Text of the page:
Statins: How the drug prevents heart attacks and strokes
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Statins are a wonder drug. They have thrown a lifeline to vast numbers of people at risk of heart disease. The drug reduces the production of cholesterol inside the liver, which is central to staving off cardiovascular complications. The benefits of taking statins are therefore manifest, but they have to be respected.
Statins are an incredibly powerful class of drugs, so it matters how you take them.
If you’re fond of a tipple, you’ll be relieved to know you can still drink alcohol and take statins.
However, you have to be sensible, notes the NHS.
“If you’re prescribed a statin, you may be able to continue drinking alcohol. However, you should not drink more than 14 units of alcohol a week.”
The health body continues: “The doctor will also ask you how much alcohol you drink before prescribing statins.”
It adds: “People who regularly drink large amounts of alcohol are at increased risk of getting more serious side effects.”
How worried should you be?
As Harvard Health points out, high doses of alcohol can damage the liver, which is relevant to statin users since about two percent of people who take these drugs develop chemical evidence of liver inflammation.
“Fortunately, the inflammation is usually mild; it resolves when statins are stopped, but many doctors believe it’s safe to continue statin therapy even if mild liver test abnormalities develop.”
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Does low-dose alcohol increase the likelihood that a statin will cause liver inflammation? A 2006 Harvard study evaluated the question in 1,244 men who had undergone coronary artery bypass surgery.
The men were randomly assigned to take low or high-dose lovastatin (Mevacor — the first statin drug). Among the 345 men on high doses, there was no effect of alcohol on the risk of liver inflammation, even in the men who averaged more than two drinks a day.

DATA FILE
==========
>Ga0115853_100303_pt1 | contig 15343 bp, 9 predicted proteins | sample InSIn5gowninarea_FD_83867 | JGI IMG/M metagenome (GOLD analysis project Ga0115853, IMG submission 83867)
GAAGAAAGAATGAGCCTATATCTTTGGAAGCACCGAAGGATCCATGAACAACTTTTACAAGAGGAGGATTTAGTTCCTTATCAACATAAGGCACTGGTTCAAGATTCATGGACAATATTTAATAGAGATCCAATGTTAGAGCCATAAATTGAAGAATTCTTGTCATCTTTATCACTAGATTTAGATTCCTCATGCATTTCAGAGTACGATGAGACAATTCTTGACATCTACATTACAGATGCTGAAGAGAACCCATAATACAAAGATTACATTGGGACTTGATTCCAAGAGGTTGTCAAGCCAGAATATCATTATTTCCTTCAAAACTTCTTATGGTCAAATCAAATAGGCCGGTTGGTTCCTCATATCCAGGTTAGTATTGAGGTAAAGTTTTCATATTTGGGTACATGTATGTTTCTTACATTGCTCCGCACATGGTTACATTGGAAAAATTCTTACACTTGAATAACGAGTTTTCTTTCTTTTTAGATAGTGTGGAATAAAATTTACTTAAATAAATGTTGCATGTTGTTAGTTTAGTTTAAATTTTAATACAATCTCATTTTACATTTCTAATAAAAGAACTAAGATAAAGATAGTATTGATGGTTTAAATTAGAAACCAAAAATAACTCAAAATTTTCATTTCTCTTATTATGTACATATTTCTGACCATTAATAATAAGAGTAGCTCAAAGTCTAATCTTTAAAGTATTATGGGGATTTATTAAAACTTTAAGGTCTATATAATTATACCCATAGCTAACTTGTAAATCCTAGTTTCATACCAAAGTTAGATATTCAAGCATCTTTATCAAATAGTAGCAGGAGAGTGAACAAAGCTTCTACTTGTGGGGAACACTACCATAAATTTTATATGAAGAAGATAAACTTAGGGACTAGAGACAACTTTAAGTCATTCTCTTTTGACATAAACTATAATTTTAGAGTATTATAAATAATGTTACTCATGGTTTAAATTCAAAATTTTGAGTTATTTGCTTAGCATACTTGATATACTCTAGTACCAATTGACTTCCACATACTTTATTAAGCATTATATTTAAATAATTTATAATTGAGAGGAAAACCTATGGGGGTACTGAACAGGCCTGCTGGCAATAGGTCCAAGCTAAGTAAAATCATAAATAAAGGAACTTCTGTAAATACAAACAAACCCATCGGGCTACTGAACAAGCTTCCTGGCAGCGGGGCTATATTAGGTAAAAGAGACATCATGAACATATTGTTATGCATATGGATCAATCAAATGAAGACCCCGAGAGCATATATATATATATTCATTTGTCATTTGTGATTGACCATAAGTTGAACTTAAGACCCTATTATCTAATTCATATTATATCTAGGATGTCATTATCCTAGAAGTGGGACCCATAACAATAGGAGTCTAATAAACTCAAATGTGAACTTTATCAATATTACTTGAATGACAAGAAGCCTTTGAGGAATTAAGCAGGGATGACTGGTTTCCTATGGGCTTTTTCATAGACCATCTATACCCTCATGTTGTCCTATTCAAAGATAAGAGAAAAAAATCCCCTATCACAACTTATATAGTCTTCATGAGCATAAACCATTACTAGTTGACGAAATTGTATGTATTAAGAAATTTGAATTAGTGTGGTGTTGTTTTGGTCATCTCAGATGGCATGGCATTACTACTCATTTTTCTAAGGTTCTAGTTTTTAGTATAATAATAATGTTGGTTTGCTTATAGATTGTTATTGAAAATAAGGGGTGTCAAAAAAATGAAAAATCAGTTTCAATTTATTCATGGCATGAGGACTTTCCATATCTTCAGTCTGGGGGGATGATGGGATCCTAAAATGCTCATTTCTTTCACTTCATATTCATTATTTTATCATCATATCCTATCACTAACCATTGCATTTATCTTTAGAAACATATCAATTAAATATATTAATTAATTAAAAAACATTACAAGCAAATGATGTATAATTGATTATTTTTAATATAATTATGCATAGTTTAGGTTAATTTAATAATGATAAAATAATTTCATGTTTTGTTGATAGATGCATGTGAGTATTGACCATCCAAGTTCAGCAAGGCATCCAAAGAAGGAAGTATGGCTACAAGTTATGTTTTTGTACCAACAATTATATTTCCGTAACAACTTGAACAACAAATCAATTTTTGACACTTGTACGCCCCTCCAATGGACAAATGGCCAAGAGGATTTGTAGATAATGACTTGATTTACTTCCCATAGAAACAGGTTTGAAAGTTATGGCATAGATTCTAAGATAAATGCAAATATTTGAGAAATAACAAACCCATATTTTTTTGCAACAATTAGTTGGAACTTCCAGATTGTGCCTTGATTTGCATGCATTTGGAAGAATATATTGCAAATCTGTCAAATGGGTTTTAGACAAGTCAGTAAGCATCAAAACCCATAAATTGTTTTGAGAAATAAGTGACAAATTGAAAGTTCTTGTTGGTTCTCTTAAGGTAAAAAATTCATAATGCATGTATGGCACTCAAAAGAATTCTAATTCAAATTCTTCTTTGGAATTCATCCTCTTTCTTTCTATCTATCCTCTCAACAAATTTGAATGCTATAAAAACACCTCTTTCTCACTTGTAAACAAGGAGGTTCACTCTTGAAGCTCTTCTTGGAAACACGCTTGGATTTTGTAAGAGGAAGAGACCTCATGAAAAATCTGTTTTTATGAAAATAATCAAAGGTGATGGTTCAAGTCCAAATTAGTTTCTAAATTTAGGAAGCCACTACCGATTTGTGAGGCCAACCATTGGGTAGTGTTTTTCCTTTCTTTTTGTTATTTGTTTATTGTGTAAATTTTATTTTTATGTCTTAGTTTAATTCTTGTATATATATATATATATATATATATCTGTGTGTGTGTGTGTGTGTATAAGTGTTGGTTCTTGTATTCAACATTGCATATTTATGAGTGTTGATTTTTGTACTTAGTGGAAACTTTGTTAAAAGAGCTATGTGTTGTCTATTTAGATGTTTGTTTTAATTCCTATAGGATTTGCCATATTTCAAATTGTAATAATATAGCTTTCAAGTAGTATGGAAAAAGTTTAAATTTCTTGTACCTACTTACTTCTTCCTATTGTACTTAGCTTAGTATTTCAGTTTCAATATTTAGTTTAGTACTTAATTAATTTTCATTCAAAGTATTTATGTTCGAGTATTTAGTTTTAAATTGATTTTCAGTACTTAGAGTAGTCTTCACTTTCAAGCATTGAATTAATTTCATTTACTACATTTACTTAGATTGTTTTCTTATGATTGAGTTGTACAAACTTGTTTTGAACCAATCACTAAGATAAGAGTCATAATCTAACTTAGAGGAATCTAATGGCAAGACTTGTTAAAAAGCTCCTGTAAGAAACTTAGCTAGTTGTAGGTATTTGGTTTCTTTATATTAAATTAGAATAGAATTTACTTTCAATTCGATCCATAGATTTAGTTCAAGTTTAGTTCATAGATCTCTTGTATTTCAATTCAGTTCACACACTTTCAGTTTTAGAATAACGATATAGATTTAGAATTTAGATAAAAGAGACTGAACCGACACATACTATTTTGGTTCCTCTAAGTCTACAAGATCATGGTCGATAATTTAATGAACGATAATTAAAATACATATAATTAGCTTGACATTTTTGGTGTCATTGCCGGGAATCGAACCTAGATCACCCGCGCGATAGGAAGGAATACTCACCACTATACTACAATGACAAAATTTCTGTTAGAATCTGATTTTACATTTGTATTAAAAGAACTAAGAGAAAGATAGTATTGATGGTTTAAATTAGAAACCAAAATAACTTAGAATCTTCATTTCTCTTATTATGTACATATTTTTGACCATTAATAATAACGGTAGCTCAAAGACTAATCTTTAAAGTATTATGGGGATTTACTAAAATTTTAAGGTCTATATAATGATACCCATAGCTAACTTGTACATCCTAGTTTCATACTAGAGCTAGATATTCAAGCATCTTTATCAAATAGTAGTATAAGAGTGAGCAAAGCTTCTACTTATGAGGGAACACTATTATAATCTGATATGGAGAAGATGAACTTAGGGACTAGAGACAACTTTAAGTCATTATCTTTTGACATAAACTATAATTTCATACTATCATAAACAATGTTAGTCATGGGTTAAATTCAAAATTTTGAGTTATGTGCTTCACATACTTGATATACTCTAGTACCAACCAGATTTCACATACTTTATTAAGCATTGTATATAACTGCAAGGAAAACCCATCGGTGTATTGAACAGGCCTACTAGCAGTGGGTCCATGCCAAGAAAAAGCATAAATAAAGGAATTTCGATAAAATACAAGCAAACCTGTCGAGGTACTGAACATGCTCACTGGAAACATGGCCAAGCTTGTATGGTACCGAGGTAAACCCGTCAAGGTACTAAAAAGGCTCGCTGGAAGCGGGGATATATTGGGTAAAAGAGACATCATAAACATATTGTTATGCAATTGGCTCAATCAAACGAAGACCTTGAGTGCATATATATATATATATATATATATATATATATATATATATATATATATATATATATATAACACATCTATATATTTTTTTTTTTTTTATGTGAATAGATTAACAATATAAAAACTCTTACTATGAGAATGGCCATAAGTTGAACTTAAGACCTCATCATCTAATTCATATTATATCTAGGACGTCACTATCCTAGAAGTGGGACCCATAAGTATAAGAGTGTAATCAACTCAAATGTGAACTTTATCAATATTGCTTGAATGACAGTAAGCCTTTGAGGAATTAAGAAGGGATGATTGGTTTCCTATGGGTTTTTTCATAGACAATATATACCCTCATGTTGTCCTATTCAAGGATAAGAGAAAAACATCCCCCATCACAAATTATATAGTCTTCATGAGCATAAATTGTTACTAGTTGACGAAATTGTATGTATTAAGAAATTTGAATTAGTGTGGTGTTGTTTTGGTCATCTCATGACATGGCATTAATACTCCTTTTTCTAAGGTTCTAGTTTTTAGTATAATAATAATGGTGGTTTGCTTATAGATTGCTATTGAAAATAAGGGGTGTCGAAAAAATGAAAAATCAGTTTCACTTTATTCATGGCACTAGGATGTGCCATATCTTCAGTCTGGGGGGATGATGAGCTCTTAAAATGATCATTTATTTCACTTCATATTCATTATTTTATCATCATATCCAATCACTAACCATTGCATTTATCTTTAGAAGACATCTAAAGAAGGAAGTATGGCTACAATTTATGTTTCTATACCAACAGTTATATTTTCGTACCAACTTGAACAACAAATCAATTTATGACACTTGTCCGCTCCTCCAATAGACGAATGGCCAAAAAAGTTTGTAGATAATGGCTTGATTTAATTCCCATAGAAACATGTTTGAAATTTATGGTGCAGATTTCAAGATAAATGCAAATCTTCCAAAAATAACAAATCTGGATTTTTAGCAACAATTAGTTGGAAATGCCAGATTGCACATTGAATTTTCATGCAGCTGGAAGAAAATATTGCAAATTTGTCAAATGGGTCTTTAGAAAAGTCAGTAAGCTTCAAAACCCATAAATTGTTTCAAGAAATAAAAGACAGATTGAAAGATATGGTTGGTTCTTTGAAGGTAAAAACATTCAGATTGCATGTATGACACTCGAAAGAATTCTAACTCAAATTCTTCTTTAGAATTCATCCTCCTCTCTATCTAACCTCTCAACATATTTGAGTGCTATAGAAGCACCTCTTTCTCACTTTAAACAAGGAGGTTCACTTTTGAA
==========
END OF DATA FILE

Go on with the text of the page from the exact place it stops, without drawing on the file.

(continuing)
“Statins are medications. Alcohol is not. Despite this difference, they share an important proviso: each should be used responsibly. And if you do that, you can have your wine and your statin, too,” adds Harvard Health.
What are the side effects of taking statins?
Like all medicines, statins can cause side effects. But most people tolerate them well and do not have any problems.
One of the most common complaints of people taking statins is muscle pain.
“You may feel this pain as a soreness, tiredness or weakness in your muscles,” explains health body the Mayo Clinic.
“The pain can be a mild discomfort, or it can be severe enough to make your daily activities difficult.”
However, it’s worth mentioning that researchers have found a “nocebo” effect when it comes to perceived muscle pain and statins.
A “nocebo” effect means people who have negative expectations about a medication report experiencing the potential side effect at higher rates than the drug should cause.
Other side effects can include:
- Feeling sick
- Feeling unusually tired or physically weak
- Digestive system problems, such as constipation, diarrhoea, Indigestion or farting
- Muscle pain
- Sleep problems
- Low blood platelet count.
The Yellow Card Scheme allows you to report suspected side effects from any type of medicine you’re taking.
It’s run by a medicines safety watchdog called the Medicines and Healthcare products Regulatory Agency (MHRA).
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